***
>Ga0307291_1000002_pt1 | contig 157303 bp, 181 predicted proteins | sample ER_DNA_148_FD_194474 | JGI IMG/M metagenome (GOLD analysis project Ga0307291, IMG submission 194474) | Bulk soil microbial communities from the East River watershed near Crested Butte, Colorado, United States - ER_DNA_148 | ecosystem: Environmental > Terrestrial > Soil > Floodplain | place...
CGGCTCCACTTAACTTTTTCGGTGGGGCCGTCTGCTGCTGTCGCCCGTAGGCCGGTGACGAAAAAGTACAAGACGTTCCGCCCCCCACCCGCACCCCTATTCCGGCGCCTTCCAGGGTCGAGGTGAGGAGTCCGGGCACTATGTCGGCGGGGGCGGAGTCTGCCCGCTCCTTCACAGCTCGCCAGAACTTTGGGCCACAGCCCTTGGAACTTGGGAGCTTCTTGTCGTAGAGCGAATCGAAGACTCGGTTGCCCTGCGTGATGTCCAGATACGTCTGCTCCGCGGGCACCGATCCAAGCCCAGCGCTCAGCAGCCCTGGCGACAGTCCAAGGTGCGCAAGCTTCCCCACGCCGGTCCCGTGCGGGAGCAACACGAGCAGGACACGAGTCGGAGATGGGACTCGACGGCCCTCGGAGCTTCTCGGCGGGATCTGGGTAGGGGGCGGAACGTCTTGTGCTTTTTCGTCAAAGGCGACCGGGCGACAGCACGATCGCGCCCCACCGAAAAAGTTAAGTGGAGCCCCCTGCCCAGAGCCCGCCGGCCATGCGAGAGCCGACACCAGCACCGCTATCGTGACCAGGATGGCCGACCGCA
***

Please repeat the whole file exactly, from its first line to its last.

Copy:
>Ga0307291_1000002_pt1 | contig 157303 bp, 181 predicted proteins | sample ER_DNA_148_FD_194474 | JGI IMG/M metagenome (GOLD analysis project Ga0307291, IMG submission 194474) | Bulk soil microbial communities from the East River watershed near Crested Butte, Colorado, United States - ER_DNA_148 | ecosystem: Environmental > Terrestrial > Soil > Floodplain | place...
CGGCTCCACTTAACTTTTTCGGTGGGGCCGTCTGCTGCTGTCGCCCGTAGGCCGGTGACGAAAAAGTACAAGACGTTCCGCCCCCCACCCGCACCCCTATTCCGGCGCCTTCCAGGGTCGAGGTGAGGAGTCCGGGCACTATGTCGGCGGGGGCGGAGTCTGCCCGCTCCTTCACAGCTCGCCAGAACTTTGGGCCACAGCCCTTGGAACTTGGGAGCTTCTTGTCGTAGAGCGAATCGAAGACTCGGTTGCCCTGCGTGATGTCCAGATACGTCTGCTCCGCGGGCACCGATCCAAGCCCAGCGCTCAGCAGCCCTGGCGACAGTCCAAGGTGCGCAAGCTTCCCCACGCCGGTCCCGTGCGGGAGCAACACGAGCAGGACACGAGTCGGAGATGGGACTCGACGGCCCTCGGAGCTTCTCGGCGGGATCTGGGTAGGGGGCGGAACGTCTTGTGCTTTTTCGTCAAAGGCGACCGGGCGACAGCACGATCGCGCCCCACCGAAAAAGTTAAGTGGAGCCCCCTGCCCAGAGCCCGCCGGCCATGCGAGAGCCGACACCAGCACCGCTATCGTGACCAGGATGGCCGACCGCA